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    Author(s): Gregory A. Giusti; Douglas D. McCreary
    Date: 2008
    Source: In: Merenlender, Adina; McCreary, Douglas; Purcell, Kathryn L., tech. eds. 2008. Proceedings of the sixth California oak symposium: today's challenges, tomorrow's opportunities. Gen. Tech. Rep. PSW-GTR-217. Albany, CA: U.S. Department of Agriculture, Forest Service, Pacific Southwest Research Station: pp. 185-194
    Publication Series: General Technical Report (GTR)
    Station: Pacific Southwest Research Station
    PDF: View PDF  (69.8 KB)

    Description

    In 2004, the California State Legislature passed Senate Bill 1334 (Bill), titled Oak Woodlands Conservation: Environmental Quality. This Bill states, “A county…shall determine whether a project within its jurisdiction may result in a conversion of oak woodlands that will have a significant effect on the environment”. Once a determination has been made, counties have the option to 1) evaluate the utility of conservation easements as a vehicle for conservation; 2) enforce mitigation planting; 3) make a in-lieu contribution to the Oak Woodlands Conservation Fund (established in 2001 under the administration of the Wildlife Conservation Board), or implement other mitigation actions as outlined by the county. This Bill initiates a new attitude for the state that requires all counties to consider significant impacts as defined in the California Environmental Quality Act (CEQA) for all non-agricultural projects affecting oaks. Faced with implementing this Bill, counties began asking the University of California (UC), the California Department of Fish and Game (DFG), the California Department of Forestry and Fire Protection (CDF) and the Wildlife Conservation Board (WCB) questions, including what types of projects fell under the purview of the Bill, what constituted “significant impacts,” and how to determine suitable, appropriate mitigation. To help answer these questions, the UC Integrated Hardwood Range Management Program (IHRMP) initiated a grant proposal to the WCB that was funded in early 2006. The grant proposed activities and products to specifically assist planners who are charged with implementing SB 1334 at a local level. In response to the county questions, the agencies receiving inquiries about SB 1334 formed a committee to develop and disseminate information, including compliance guidelines and effective strategies to conserve oak woodlands. Specifically this committee charged itself with developing a strategy and tools that planners could use to analyze proposed project effects on oak woodlands. This new initiative includes both static and interactive Web-based decision keys, PowerPoint presentations, and visual comparison standards for assessing oak woodland impacts. Although these efforts are ongoing, the products will be important tools to help counties comply with SB 1334 and conserve their important oak woodlands.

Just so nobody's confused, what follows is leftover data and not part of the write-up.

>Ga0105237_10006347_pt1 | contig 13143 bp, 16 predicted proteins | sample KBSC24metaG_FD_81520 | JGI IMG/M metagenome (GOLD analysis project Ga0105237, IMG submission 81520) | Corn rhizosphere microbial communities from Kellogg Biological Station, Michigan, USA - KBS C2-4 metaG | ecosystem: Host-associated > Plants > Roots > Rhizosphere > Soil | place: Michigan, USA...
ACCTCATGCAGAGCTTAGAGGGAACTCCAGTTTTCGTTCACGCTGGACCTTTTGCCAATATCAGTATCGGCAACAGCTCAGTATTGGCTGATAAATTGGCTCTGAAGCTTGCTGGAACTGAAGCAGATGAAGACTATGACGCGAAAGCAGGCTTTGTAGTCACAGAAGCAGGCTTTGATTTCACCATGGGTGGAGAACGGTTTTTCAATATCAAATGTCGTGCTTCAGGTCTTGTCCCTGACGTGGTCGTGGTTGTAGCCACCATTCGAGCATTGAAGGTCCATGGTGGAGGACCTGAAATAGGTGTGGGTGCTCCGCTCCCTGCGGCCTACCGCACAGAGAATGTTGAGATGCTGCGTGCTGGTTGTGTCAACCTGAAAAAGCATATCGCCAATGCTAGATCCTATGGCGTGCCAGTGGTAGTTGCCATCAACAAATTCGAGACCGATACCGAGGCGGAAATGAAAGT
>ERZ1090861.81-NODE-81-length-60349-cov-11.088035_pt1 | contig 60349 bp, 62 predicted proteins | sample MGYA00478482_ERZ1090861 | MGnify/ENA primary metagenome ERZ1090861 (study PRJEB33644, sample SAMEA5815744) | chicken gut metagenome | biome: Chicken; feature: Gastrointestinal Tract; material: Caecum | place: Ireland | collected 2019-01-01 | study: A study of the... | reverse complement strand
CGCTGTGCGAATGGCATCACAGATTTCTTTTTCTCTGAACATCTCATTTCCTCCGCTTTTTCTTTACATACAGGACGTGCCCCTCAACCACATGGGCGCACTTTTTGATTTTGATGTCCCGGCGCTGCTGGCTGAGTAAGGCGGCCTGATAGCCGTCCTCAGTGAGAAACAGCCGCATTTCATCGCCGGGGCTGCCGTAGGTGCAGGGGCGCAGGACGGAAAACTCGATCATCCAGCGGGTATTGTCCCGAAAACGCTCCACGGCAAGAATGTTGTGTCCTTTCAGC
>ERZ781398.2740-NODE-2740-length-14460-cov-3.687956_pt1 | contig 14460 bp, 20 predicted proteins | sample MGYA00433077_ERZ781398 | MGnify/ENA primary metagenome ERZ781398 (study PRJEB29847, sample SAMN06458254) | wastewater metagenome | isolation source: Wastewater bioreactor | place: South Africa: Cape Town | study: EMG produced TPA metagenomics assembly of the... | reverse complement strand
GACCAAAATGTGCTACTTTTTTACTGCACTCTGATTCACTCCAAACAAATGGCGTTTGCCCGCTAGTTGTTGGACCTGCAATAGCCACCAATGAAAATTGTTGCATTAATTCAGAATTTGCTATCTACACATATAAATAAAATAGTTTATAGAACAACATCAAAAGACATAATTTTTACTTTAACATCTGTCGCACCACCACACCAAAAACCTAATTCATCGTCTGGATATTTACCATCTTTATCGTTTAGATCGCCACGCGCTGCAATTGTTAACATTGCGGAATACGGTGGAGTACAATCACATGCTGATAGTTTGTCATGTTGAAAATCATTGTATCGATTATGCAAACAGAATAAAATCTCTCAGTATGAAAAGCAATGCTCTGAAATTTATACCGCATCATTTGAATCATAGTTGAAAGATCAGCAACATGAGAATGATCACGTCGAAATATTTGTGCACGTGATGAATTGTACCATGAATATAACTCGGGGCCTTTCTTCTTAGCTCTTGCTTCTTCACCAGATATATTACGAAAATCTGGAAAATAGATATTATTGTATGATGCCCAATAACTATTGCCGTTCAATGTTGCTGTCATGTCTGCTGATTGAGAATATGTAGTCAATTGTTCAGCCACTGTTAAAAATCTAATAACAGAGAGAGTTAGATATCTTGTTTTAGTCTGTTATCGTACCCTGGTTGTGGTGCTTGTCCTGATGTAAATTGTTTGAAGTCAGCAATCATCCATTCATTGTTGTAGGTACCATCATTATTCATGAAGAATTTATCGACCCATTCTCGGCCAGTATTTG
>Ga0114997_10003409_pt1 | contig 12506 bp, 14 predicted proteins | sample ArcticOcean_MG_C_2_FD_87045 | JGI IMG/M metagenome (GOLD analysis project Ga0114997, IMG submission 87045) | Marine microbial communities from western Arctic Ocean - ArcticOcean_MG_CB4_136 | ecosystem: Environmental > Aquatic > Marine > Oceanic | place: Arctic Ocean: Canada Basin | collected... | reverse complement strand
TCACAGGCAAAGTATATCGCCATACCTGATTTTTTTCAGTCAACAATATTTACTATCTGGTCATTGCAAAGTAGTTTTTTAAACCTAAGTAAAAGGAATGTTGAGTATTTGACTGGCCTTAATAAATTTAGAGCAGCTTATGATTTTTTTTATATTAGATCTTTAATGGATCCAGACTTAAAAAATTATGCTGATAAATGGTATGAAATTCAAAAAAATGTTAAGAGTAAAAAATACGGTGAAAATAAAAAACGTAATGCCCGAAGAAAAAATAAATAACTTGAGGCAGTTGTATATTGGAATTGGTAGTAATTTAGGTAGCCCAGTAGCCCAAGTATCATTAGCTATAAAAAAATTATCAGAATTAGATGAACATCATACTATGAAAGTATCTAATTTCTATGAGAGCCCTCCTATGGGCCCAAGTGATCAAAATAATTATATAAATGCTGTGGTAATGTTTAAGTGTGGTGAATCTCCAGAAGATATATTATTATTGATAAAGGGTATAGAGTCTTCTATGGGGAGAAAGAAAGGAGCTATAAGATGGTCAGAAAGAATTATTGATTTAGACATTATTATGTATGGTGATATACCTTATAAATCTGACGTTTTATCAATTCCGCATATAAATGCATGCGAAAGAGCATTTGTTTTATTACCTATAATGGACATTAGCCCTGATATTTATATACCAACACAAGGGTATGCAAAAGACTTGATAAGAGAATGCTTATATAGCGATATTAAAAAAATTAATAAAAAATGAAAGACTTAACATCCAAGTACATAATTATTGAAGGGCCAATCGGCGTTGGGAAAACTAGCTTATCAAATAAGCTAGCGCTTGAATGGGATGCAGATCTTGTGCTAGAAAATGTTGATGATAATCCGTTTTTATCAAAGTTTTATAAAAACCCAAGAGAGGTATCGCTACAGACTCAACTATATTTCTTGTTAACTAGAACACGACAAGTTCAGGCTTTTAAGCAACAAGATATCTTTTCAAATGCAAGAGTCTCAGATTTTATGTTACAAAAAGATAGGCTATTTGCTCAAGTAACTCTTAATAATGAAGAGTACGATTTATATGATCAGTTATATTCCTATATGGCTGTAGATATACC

Publication Notes

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    Citation

    Giusti, Gregory A.; McCreary, Douglas D. 2008. Determining significance within CEQA: a new UC program to assist planners in conserving oak woodlands. In: Merenlender, Adina; McCreary, Douglas; Purcell, Kathryn L., tech. eds. 2008. Proceedings of the sixth California oak symposium: today's challenges, tomorrow's opportunities. Gen. Tech. Rep. PSW-GTR-217. Albany, CA: U.S. Department of Agriculture, Forest Service, Pacific Southwest Research Station: pp. 185-194

    Keywords

    CEQA, Planning, Matrix

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